Aquaponics Garden: Fish Poop in a Closed Loop

November 18, 2012

Photo caption: a prototype of the tabletop aquaponics system being tested by Back to the Roots Ventures.

When I last profiled BTTR Ventures (pronounced “better”
and short for Back to the Roots) in Issue
, their Berkeley-born mushroom kit project was just landing on Whole
Foods shelves across the country. Co-founders
Nikhil Arora and Alex Velez and the BTTR team went on to field praise from
the likes of Oprah, Martha Stewart, and the White House for their sustainable,
educational, and edible kits.But at the
end of our chat, Nikhil hinted at a broader vision: “For us, it’s not really
about mushrooms. We hope to inspire people to think about where their food
comes from.”  

Looks like they’re expanding their curriculum. Before, it was [used coffee] + [spores] =
oyster mushrooms.  Now it’s also [water]
x (fish poo + fish pee) + seeds = basil + clean water!  It’s called the “Aquaponics Garden” -- a fish
tank about the size of a toaster oven that circulates dirty yet nutrient-rich fish
water to plant seeds, and the plants then filter clean water back down to Tuna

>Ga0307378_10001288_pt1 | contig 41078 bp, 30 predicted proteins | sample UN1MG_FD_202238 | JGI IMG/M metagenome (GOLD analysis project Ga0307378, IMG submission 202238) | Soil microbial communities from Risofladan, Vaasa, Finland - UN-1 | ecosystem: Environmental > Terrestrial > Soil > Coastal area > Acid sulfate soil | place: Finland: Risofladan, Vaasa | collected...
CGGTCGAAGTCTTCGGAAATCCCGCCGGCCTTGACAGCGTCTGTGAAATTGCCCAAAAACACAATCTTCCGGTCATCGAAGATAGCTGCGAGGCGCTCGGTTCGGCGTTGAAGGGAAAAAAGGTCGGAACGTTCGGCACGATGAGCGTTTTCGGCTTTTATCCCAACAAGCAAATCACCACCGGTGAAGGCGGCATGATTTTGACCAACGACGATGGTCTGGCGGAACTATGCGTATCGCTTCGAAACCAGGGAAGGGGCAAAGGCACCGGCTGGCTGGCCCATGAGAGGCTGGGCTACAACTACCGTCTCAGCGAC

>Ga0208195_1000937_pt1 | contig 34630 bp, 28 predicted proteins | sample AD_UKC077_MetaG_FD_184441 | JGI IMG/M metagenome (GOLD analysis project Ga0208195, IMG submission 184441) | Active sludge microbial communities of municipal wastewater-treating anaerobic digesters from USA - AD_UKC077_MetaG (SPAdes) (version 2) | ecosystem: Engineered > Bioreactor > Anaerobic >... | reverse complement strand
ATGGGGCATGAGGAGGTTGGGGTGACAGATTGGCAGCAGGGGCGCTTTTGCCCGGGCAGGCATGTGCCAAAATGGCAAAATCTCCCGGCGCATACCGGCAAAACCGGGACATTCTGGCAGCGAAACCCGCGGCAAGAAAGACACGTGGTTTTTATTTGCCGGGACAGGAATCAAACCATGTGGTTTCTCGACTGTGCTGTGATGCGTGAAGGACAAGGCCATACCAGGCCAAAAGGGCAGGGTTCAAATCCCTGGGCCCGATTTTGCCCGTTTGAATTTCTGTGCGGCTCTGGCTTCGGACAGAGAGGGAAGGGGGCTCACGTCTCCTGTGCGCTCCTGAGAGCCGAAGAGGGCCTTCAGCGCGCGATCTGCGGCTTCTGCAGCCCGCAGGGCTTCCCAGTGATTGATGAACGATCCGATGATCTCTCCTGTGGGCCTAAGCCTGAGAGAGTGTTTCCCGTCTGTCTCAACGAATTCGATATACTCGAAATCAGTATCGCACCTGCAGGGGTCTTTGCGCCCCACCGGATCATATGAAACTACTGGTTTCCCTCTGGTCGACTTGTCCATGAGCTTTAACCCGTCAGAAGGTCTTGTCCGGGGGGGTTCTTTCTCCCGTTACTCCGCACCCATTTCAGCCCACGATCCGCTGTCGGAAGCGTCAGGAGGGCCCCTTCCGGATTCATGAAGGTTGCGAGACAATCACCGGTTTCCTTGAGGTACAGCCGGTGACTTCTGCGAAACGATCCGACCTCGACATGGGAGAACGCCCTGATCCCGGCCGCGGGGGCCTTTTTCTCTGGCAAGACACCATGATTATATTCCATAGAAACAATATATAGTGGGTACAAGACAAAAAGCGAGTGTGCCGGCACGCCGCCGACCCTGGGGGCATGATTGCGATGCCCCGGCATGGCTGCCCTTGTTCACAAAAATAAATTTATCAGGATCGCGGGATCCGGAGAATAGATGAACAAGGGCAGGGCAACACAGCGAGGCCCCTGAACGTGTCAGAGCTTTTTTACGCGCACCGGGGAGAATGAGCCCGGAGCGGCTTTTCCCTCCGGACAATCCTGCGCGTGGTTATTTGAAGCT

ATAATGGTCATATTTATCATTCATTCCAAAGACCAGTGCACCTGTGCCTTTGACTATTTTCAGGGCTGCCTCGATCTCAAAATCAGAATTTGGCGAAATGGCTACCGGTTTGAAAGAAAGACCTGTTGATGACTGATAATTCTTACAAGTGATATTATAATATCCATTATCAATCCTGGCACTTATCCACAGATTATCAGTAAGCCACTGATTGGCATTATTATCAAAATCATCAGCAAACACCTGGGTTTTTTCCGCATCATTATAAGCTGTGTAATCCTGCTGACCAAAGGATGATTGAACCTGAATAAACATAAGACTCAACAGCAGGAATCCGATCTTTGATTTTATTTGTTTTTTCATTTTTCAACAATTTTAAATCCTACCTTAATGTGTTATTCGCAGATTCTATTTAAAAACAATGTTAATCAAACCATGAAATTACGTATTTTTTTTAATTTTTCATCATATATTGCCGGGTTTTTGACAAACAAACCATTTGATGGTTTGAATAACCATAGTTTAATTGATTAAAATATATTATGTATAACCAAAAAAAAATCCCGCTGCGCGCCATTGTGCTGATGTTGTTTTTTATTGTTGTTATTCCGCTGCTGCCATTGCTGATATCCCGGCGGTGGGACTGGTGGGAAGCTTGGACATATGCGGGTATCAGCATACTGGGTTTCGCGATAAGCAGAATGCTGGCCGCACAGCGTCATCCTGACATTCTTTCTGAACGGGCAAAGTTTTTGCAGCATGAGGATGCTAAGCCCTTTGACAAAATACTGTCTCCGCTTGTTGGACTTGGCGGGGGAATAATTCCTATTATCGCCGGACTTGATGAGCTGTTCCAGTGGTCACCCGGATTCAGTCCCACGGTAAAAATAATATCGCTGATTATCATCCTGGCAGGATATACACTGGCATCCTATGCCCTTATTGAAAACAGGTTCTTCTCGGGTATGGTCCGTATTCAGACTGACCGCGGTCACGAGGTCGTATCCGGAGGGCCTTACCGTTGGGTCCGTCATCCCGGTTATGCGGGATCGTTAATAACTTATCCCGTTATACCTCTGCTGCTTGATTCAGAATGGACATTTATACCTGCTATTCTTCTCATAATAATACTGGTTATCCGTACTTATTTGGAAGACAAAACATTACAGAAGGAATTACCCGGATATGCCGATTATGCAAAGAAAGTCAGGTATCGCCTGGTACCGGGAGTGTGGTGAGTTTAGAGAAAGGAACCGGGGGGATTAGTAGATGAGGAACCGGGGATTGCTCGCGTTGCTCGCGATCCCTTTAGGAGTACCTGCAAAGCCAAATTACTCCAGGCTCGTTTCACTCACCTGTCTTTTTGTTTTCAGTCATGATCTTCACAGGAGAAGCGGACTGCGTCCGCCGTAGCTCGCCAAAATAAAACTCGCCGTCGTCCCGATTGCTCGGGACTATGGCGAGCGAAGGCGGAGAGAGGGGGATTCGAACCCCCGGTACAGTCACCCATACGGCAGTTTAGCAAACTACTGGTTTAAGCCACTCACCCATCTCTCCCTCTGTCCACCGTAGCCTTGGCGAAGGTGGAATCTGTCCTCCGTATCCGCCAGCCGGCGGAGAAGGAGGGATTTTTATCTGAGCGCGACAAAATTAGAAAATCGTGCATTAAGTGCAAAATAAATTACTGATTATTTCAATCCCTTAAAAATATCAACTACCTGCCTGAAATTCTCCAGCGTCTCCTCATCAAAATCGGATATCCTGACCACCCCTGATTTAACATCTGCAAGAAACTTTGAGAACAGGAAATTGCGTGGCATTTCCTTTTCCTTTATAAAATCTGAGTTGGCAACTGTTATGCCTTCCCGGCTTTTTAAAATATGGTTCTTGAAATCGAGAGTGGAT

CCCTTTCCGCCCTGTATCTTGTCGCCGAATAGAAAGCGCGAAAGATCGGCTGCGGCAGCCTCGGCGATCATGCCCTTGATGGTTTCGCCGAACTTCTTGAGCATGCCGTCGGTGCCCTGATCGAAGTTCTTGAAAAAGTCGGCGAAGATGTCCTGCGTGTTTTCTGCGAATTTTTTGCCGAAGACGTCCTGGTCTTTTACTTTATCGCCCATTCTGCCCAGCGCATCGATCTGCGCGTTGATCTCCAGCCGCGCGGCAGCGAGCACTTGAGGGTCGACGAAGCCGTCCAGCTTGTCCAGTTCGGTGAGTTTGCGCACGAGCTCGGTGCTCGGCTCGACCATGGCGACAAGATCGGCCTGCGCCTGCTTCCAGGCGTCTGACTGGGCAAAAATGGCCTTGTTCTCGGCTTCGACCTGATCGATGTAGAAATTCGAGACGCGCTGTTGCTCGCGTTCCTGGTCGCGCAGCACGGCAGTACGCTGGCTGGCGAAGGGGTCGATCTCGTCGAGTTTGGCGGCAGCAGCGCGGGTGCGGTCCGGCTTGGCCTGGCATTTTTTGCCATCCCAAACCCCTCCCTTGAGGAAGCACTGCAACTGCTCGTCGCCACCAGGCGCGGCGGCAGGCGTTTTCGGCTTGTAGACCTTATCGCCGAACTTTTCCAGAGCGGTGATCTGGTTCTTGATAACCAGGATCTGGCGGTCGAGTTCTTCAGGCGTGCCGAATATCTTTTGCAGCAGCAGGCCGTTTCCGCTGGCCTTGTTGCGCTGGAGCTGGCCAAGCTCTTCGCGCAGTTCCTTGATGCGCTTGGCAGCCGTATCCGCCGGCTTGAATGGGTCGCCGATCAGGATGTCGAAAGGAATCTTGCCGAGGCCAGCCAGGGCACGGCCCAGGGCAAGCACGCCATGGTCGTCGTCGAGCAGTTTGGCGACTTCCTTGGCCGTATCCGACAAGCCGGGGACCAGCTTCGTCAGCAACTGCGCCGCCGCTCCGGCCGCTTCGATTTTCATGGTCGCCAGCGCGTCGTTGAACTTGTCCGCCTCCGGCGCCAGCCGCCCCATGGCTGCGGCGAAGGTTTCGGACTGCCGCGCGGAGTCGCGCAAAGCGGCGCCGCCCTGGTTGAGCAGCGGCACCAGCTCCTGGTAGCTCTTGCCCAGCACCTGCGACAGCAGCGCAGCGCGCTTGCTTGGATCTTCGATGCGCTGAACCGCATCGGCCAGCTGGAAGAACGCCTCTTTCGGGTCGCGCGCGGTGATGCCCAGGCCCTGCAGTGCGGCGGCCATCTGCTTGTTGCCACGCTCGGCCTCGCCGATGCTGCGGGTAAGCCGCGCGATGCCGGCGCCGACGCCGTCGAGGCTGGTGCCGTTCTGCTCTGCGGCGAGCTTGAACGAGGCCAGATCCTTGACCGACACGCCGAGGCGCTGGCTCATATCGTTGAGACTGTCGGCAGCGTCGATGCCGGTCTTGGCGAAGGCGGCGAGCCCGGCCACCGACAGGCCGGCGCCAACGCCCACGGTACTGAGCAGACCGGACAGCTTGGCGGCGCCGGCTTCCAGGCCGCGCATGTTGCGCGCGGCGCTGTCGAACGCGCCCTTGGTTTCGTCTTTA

Thurman, Roe Montana, or (insert fish name here). BTTR distinguishes this new kit from their signature mushroom box in that it aims to deliver a "full closed-loop
ecosystem," teaching eaters and would-be gardeners about every step in a natural plant-animal growing cycle. The mushroom kit, in contrast, provided users with a pre-treated growing medium and just a few shots at growing a healthy herd of mushrooms. 

While the Aquaponics Garden covers more bases, can it match the success
of their first and relatively simple product?
It will be a challenge to keep costs low, source jobs locally, and find
the right target market, but they’re up for the task.  Check out their Kickstarter page that launched last Thursday to learn more and see
how the crowd weighs in. Despite the fact that they keep finding ways to grow practically anything from
nothing, these guys always manage to stay hungry.

Feeding the fish, that feed the plant, that feed the human... 


Jeff Kang works with various K-12 educational
organizations promoting smart uses of resources, technology and data. He
received an MBA from the U.C. Berkeley Haas School of Business, and now
lives in Washington, DC with his lovely wife and tiny dog.